Windows-based tablets made some headway in retail, reaching 5% of device activations for the quarter. Windows Phone made gains in the entertainment and media industries, where it climbed to 7%. Microsoft's gains during the first quarter are laudable, considering the company's protracted Windows 10 pitch. Microsoft is prepared to release Windows 10 over the summer, but has offered the operating system in preview form since last fall. Windows 10 will work equally well on PCs, tablets, and smartphones, claims Microsoft.

Good says more than 1,600 apps have been built on its Good Dynamics Secure Mobility Platform, which is how it gathered its data. It says businesses are rolling out custom mobile apps at an aggressive pace. The total number of app activations grew 160% year-over-year.

For example, 34% of all apps used in the insurance industry are custom built. The financial industry is keen on secure messaging platforms, which represented 27% of all apps activated in the sector. Mobilizing documents is also popular, since 64% of all apps activated by professional services pertained to secure document access. Secure browsers made up 47% of all apps activated in the manufacturing market.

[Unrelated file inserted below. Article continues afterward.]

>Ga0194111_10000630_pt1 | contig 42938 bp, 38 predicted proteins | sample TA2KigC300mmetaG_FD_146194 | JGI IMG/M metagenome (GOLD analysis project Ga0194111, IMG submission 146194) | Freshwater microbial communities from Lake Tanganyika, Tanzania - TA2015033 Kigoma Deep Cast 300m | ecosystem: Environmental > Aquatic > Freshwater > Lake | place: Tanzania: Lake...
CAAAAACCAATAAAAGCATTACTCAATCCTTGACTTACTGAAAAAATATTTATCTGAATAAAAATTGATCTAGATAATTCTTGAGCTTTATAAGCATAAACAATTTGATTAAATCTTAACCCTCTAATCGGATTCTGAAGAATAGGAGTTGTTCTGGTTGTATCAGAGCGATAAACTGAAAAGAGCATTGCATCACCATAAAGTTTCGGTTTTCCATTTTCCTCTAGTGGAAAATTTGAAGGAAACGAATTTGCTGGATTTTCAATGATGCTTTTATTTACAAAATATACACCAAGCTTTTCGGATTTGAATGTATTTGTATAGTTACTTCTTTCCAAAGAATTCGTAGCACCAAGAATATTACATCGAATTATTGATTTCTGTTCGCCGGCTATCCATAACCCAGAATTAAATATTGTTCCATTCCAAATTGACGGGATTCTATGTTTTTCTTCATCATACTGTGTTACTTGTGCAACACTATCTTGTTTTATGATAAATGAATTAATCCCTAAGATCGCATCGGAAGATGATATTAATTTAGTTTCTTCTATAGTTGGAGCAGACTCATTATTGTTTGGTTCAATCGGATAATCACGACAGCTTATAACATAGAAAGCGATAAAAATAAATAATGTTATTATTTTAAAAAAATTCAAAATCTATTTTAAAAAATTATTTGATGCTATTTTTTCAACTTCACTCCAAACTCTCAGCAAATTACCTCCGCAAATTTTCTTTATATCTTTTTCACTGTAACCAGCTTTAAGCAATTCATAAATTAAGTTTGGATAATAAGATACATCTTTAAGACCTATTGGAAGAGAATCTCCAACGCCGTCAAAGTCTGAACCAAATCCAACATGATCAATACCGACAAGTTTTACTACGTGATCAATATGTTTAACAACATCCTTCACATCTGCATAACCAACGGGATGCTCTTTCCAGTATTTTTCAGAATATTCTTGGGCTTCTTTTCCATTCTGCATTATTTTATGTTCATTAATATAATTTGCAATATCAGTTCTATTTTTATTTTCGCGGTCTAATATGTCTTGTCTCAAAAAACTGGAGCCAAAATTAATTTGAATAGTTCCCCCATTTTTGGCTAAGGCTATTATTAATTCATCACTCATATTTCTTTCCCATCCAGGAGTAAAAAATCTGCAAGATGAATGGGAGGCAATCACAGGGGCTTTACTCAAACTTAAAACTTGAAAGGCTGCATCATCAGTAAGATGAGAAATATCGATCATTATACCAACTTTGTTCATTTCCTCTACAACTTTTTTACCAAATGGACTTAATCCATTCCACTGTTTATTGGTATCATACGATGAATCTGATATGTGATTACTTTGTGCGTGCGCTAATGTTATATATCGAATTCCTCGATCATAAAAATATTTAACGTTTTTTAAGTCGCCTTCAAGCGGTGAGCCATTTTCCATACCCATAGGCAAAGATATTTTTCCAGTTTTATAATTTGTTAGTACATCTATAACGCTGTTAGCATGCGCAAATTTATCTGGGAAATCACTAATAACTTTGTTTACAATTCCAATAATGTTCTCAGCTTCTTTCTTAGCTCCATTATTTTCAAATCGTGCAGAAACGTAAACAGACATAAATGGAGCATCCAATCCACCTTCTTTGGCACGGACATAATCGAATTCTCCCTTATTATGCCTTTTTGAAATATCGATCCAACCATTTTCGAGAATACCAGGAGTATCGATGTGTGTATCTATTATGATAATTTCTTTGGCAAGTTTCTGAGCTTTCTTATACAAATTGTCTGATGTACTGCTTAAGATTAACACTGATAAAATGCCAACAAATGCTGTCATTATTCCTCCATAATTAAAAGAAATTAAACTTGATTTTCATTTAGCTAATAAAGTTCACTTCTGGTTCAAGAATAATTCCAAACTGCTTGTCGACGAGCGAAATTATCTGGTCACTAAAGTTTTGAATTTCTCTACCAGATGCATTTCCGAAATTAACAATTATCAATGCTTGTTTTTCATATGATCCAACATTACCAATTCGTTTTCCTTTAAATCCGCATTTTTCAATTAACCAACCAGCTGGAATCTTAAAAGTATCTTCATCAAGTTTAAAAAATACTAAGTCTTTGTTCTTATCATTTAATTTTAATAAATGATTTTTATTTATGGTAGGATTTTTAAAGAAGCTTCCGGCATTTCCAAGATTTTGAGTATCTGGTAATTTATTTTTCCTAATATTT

The fourth quarter of 2015 will be interesting to watch unfold. By then, Windows 10 devices will be widely available. They could have a significant impact on enterprise device purchasing.

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Eric is a freelance writer for InformationWeek specializing in mobile technologies. View Full Bio
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PedroGonzales
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PedroGonzales,
User Rank: Ninja
5/13/2015 | 3:36:19 PM
Re: Windows poised to leap
my eyes can't deal with small print anymore .  I sometimes see people trying to read an article on a iphone5 and with a cracked screen on the subway.  This is bad for your eyes in the long term.  That is way if I need to read an article i prefer to use a tablet, specially a 10 inch one, they are very comfortable to read articles on.
Susan Fourtané
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Susan Fourtané,
User Rank: Author
5/12/2015 | 11:45:17 AM
Re: Windows poised to leap
Ariella, yes, being able to enlarge the print at will depending on how tired your eyes are, for instance, it's great. The small print in books may wrongly make parents think that their children have sight problems, and we know the business behind this. Editorials should be more thoughtful; not everything should be about saving money. -Susan
Ariella
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Ariella,
User Rank: Author
5/12/2015 | 8:24:49 AM
Re: Windows poised to leap